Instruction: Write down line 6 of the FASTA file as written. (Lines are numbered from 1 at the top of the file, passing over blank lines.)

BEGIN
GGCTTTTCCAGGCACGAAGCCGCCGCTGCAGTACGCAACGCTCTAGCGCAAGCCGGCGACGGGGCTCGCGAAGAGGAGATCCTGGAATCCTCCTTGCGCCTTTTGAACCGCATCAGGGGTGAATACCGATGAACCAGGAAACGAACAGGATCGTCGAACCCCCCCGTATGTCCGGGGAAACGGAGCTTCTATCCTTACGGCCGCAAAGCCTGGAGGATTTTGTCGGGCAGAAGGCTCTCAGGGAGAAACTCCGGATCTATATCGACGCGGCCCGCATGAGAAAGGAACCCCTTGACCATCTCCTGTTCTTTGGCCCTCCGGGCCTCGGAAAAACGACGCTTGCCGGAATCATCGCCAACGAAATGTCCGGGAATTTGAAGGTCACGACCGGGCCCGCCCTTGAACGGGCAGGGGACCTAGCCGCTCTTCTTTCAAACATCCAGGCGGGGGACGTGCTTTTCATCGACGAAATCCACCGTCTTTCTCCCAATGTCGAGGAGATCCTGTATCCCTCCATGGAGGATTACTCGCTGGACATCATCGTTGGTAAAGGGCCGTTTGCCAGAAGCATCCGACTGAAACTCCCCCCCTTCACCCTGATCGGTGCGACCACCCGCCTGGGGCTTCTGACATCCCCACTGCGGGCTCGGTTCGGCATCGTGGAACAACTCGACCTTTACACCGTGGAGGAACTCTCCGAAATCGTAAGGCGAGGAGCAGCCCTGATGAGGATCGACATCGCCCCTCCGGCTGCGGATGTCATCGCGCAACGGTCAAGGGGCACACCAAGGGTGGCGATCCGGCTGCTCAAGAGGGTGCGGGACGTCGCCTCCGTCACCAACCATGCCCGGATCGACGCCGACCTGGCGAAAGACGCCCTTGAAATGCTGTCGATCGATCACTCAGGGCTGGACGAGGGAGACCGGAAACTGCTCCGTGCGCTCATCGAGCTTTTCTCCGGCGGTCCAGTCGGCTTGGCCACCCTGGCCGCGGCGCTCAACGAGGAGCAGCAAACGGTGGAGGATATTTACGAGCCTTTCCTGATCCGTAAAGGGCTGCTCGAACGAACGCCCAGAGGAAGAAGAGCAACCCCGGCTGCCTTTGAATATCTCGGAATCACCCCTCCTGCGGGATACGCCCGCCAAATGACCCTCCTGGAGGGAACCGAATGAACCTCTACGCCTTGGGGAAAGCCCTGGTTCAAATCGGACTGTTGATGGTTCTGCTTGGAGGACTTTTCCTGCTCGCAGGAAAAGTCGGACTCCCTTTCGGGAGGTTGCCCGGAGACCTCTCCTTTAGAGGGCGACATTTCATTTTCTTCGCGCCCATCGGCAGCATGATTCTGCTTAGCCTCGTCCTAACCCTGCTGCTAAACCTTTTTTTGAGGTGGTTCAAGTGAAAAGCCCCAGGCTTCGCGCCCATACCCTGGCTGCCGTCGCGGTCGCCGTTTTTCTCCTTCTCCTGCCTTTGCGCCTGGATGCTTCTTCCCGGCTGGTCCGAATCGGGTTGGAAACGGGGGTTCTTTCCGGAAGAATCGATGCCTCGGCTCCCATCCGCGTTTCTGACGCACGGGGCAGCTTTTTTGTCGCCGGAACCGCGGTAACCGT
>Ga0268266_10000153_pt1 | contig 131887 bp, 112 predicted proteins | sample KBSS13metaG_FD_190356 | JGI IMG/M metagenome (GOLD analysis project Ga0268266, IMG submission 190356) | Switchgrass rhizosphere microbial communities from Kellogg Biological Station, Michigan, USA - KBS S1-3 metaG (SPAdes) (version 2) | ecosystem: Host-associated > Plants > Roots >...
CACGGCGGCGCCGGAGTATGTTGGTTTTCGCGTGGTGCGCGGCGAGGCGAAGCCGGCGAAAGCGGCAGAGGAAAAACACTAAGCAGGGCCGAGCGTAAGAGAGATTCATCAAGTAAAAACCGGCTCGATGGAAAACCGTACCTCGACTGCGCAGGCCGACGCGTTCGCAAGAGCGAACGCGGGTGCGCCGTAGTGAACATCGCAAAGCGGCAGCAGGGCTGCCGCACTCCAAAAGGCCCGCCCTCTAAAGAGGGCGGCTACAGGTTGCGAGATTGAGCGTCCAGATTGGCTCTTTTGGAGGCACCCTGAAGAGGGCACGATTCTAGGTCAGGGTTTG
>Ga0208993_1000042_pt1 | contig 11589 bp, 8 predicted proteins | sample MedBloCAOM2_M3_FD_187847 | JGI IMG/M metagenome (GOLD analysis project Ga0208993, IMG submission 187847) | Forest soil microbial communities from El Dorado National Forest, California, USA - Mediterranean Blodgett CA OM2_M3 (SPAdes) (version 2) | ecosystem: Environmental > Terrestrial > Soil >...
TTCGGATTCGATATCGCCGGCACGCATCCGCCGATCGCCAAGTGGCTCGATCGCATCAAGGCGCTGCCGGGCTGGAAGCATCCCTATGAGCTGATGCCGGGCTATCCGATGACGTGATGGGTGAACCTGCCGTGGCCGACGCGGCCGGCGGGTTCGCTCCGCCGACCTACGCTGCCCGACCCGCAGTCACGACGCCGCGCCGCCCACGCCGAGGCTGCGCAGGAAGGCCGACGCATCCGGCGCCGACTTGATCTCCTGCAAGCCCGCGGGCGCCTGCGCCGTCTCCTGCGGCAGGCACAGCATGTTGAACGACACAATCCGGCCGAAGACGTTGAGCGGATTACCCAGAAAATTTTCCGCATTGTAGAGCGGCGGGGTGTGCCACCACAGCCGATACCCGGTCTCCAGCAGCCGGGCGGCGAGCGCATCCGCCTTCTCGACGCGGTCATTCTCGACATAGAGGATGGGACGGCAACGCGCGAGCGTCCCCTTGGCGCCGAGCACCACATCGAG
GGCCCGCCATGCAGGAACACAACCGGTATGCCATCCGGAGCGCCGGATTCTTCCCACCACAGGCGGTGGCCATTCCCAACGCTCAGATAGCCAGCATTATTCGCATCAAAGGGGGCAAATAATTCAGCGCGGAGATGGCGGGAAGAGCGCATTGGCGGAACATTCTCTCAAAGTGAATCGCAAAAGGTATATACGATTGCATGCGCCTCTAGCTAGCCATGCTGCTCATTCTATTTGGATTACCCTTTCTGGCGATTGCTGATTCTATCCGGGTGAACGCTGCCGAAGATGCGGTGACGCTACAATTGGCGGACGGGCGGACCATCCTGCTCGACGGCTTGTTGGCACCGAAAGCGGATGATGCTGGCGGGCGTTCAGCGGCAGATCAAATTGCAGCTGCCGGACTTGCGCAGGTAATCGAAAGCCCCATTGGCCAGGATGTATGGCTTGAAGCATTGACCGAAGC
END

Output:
GGCCCGCCATGCAGGAACACAACCGGTATGCCATCCGGAGCGCCGGATTCTTCCCACCACAGGCGGTGGCCATTCCCAACGCTCAGATAGCCAGCATTATTCGCATCAAAGGGGGCAAATAATTCAGCGCGGAGATGGCGGGAAGAGCGCATTGGCGGAACATTCTCTCAAAGTGAATCGCAAAAGGTATATACGATTGCATGCGCCTCTAGCTAGCCATGCTGCTCATTCTATTTGGATTACCCTTTCTGGCGATTGCTGATTCTATCCGGGTGAACGCTGCCGAAGATGCGGTGACGCTACAATTGGCGGACGGGCGGACCATCCTGCTCGACGGCTTGTTGGCACCGAAAGCGGATGATGCTGGCGGGCGTTCAGCGGCAGATCAAATTGCAGCTGCCGGACTTGCGCAGGTAATCGAAAGCCCCATTGGCCAGGATGTATGGCTTGAAGCATTGACCGAAGC